Diversification boosts chance for good returns

June 28, 1992|By Knight-Ridder News Service

If you ever needed proof that asset-diversification works, consider this example by Dean Witter:

If you invested $100,000 for 25 years in an interest-bearing product yielding 8 percent, your investment would be worth $684,850 at the end of the period, assuming all dividends were reinvested.

But what would happen if you divided the $100,000 evenly among five investments -- $20,000 in each -- with the following results?

* You lost every dime of the first $20,000.

* You broke even on the second $20,000.

* You earned 5 percent a year on the third $20,000.

* You earned 10 percent a year on the next $20,000.

* You earned 15 percent a year on the final $20,000.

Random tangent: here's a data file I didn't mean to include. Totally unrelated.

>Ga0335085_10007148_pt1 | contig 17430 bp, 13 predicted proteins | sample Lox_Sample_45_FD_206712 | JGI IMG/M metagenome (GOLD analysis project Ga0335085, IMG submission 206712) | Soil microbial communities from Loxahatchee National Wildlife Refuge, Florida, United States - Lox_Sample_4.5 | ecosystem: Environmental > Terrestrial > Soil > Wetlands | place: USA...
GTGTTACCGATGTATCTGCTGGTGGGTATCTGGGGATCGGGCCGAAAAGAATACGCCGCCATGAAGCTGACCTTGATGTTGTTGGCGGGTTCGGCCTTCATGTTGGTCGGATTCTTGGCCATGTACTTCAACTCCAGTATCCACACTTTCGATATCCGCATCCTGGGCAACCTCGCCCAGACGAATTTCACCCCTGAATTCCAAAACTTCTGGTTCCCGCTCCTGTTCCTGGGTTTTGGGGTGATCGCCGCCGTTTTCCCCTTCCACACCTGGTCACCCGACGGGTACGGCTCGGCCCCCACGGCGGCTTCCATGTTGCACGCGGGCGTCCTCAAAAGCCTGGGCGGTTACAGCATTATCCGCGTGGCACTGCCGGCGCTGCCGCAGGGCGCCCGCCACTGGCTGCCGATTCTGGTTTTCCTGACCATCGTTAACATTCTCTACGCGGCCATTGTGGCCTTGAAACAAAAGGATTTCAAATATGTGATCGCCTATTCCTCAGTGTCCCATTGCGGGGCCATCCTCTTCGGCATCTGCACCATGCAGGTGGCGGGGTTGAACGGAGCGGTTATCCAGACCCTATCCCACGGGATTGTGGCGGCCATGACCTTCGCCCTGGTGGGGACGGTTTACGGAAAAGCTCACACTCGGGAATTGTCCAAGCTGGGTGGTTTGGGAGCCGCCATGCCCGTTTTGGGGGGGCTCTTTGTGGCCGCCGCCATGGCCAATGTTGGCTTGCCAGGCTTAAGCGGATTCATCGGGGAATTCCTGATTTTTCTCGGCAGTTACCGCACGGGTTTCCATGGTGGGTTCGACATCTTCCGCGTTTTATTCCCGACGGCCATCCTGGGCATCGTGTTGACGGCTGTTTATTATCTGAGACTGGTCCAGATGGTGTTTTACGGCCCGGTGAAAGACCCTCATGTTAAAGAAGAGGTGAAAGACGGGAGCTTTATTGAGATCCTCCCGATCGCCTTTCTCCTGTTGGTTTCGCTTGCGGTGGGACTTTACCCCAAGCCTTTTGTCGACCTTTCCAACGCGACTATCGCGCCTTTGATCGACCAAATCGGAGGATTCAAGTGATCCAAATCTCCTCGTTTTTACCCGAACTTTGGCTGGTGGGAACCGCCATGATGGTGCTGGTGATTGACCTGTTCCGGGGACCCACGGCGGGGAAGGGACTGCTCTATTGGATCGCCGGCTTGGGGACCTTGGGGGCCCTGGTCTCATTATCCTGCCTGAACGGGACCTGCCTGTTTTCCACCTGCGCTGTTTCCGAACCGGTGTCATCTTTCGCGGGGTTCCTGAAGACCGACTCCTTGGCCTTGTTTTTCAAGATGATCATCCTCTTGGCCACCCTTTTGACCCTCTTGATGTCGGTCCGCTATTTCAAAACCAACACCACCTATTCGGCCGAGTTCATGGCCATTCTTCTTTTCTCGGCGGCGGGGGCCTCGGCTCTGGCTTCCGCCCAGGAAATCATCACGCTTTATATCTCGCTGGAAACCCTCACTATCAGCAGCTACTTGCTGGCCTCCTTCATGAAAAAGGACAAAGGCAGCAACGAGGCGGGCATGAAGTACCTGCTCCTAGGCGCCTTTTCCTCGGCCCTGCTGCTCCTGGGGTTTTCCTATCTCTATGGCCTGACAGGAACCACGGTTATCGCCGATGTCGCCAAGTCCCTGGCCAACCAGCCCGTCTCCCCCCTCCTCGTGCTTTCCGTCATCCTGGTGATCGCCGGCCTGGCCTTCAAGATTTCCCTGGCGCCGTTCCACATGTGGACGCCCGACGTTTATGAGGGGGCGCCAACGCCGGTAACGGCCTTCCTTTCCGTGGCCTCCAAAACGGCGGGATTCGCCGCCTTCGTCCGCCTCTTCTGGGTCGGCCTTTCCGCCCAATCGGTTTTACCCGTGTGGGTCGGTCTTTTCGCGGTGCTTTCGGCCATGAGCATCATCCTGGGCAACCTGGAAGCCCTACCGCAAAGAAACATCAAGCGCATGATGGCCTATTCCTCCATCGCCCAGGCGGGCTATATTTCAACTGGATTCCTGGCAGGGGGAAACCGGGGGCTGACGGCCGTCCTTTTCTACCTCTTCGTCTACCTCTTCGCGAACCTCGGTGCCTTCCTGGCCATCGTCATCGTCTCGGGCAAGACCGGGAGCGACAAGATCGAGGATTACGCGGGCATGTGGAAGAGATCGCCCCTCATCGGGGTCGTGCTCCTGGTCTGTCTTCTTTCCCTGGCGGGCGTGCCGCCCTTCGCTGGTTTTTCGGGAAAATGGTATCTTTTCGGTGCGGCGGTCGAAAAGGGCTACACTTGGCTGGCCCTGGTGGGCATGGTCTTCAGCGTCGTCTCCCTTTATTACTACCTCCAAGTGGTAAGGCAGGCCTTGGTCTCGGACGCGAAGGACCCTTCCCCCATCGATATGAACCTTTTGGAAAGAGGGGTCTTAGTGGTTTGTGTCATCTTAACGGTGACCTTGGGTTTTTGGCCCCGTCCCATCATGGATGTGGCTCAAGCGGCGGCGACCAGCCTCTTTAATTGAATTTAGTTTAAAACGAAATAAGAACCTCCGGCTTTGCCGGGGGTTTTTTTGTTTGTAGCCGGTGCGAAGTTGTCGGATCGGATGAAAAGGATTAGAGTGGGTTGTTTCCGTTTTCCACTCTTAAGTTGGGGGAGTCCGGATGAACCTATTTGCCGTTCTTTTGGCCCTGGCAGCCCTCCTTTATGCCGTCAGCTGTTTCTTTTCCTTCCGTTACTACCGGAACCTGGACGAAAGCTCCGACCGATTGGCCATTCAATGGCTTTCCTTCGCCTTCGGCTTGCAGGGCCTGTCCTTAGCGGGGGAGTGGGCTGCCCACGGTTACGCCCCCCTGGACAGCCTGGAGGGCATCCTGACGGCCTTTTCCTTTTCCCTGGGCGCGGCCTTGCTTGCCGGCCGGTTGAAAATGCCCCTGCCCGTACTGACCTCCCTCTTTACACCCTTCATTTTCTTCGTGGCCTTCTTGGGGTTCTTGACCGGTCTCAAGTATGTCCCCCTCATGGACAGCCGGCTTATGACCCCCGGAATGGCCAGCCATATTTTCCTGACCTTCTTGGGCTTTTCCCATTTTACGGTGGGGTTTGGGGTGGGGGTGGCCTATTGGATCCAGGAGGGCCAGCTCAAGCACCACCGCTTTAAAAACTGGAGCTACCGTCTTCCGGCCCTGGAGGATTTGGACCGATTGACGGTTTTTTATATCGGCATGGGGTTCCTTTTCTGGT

Despite the poor performance of the first two investments, you still would end up with $962,800 after 25 years.

That's $277,950 more than in the first example.

By spreading your money around, you stand a better chance of having some of your assets in a place where they will grow, even if some of your other investments perform poorly.

Baltimore Sun Articles
|
|
|
Please note the green-lined linked article text has been applied commercially without any involvement from our newsroom editors, reporters or any other editorial staff.